We cannot change or fix our personal history because what’s done is done. Fortunately, our Creator desires that we learn from the past as we live in the present with our eyes focused securely on the future. Hope and optimism can come alive in our lives for they are byproducts of a properly aligned relationship with God. We achieve that by freely receiving the grace of Christ at Calvary.

God’s provision requires our acceptance of his conditions. We must confess known sin, deal with it and repent. True repentance is healthy sorrow for our sins and failings; the kind of sorrow that heals us from emotional quadriplegia. Repentance means taking responsibility for our choices and actions; no excuses, no rationalizations and no finger pointing.

Repentance truly is a foreign concept, especially in the context of our Oprahized culture of self-fulfillment. Out of step with the times or not, repentance provides freedom from the tyranny of the past.

Genuine Repentance

King David of Israel made a multitude of errors that most certainly carried grief and second thoughts.  All the “If only…” dilemmas of his life would stack up comparably with our lists.  The residue of bad memories could have easily defeated him, but his life was one of triumph.  He was well acquainted with discouraging lows for he did not make perfect decisions, nor was his life free from sin.  Yet he was called a man after God’s own heart because of his emphatic and life-transforming repentance.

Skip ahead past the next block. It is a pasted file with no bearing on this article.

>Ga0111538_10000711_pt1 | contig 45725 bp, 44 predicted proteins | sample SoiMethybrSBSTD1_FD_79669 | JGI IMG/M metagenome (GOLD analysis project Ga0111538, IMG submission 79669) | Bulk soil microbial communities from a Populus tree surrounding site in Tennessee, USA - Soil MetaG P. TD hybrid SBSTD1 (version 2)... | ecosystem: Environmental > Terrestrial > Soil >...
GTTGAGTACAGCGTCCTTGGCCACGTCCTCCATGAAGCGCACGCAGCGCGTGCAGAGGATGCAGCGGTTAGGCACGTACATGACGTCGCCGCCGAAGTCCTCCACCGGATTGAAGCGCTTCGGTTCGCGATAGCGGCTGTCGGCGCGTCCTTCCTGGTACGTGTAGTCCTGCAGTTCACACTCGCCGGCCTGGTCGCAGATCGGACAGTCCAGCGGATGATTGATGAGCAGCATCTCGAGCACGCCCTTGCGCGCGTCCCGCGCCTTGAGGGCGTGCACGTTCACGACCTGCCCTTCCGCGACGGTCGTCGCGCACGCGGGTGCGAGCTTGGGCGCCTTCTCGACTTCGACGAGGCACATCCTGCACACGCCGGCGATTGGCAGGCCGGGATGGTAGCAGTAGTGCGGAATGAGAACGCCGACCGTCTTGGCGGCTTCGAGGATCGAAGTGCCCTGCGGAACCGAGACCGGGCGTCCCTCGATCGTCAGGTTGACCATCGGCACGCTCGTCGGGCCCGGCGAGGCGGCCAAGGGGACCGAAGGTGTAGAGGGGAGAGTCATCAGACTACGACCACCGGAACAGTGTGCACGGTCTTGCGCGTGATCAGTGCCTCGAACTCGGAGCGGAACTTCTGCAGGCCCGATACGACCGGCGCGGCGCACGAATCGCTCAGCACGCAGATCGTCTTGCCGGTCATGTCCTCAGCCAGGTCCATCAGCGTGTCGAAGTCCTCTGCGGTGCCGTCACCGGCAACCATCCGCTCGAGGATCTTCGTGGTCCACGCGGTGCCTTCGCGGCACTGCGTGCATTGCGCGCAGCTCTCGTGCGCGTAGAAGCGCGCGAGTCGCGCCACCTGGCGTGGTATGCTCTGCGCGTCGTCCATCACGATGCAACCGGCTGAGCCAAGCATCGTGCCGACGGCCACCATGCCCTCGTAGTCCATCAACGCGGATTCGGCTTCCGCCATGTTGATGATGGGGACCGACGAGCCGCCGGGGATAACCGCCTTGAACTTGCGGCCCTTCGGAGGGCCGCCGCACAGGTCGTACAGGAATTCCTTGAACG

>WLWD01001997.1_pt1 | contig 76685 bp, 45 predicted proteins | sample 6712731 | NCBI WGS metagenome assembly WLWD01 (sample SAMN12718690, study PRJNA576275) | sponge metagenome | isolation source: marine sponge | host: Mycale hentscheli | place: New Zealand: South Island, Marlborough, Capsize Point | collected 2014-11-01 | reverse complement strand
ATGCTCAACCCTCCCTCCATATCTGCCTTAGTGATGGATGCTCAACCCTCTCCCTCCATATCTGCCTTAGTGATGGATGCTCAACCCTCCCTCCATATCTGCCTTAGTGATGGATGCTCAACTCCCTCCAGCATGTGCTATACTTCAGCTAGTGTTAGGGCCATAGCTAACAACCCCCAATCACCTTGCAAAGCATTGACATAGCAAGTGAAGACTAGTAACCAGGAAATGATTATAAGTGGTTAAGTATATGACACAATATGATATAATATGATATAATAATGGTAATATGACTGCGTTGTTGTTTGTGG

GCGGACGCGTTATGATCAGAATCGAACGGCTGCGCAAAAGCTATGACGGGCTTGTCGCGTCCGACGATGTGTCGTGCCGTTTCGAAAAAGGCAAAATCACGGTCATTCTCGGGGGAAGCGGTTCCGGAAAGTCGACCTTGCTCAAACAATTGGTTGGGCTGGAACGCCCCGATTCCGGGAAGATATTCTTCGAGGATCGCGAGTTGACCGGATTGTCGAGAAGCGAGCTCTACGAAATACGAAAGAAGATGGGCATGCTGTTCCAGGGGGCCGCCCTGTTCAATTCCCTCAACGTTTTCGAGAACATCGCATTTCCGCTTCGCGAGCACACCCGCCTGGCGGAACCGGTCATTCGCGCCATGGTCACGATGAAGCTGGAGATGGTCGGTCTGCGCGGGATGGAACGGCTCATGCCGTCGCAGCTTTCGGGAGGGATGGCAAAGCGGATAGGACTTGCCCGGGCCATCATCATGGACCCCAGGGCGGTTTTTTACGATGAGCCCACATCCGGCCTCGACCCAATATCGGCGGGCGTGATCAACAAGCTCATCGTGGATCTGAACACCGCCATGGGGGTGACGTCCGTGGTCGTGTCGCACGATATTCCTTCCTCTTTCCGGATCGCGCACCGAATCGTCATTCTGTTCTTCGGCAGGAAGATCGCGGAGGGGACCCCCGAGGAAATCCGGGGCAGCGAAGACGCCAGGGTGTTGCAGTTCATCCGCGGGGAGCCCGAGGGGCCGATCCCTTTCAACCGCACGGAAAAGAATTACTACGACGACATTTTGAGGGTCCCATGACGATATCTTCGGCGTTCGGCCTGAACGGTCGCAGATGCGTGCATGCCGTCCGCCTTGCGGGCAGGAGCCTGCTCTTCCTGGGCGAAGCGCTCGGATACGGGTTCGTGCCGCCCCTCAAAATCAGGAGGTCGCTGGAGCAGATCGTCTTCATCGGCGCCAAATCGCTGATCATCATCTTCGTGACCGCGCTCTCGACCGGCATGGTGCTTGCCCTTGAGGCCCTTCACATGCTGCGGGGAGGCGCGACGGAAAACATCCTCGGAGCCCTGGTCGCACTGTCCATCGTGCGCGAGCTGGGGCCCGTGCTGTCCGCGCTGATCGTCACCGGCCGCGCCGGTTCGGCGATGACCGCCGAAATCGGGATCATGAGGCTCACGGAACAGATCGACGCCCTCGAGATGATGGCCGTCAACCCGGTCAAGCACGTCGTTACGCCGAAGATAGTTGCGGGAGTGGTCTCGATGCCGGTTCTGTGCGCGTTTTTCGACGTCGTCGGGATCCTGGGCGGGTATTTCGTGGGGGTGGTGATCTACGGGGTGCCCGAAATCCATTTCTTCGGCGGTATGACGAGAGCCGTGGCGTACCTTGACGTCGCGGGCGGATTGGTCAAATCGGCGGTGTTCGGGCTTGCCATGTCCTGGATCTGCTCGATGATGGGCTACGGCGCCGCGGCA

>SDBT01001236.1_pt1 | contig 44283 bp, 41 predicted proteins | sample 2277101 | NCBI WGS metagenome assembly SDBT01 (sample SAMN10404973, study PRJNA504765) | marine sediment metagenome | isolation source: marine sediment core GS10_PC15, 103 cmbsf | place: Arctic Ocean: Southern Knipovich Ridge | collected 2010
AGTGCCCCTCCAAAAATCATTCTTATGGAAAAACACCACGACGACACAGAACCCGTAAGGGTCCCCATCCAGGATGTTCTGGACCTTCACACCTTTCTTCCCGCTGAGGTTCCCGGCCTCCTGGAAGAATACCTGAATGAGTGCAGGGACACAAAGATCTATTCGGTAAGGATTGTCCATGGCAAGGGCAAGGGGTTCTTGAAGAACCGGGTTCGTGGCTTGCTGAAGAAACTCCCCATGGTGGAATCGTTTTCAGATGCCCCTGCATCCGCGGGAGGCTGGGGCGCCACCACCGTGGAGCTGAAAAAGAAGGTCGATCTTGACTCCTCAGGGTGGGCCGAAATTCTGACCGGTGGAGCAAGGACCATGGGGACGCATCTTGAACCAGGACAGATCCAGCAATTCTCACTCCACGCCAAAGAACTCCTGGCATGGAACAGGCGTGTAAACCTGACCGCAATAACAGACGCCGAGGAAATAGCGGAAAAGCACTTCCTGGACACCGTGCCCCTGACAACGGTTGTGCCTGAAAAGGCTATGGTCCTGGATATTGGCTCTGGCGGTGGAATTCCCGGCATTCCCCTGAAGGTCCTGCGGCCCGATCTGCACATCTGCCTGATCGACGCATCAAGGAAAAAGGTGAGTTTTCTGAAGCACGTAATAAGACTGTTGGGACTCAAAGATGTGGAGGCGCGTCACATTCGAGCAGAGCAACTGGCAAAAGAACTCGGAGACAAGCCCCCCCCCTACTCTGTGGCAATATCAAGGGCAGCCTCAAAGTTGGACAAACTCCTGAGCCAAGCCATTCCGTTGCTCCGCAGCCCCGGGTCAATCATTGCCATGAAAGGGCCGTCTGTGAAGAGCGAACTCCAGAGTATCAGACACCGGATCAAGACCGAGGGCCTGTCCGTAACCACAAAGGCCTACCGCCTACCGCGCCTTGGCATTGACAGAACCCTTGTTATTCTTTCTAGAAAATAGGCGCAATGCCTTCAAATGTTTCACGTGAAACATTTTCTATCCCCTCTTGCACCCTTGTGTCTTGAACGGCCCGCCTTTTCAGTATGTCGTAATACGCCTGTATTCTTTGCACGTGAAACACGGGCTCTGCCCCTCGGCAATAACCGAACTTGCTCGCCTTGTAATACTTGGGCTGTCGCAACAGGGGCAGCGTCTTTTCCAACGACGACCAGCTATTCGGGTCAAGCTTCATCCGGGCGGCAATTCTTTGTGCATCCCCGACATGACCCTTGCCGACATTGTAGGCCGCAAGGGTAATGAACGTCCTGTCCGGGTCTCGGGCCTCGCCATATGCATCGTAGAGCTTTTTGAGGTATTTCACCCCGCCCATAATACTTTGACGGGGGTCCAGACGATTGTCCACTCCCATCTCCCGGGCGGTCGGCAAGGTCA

Consider these passages of a prayer that erupted from the well of his soul:  “Have mercy on me, O God, because of your unfailing love.  Wash me clean from my guilt.  Purify me from my sin.  For I recognize my shameful deeds - they haunt me day and night.  Against you, and you alone, have I sinned; I have done what is evil in your sight.  Remove the stain of my guilt.  Create in me a clean heart, O God.  Renew a right spirit within me.  Restore to me again the joy of your salvation, and make me willing to obey you.”  David comprehended that genuine repentance brings anguish that can renew purpose and restore perspective.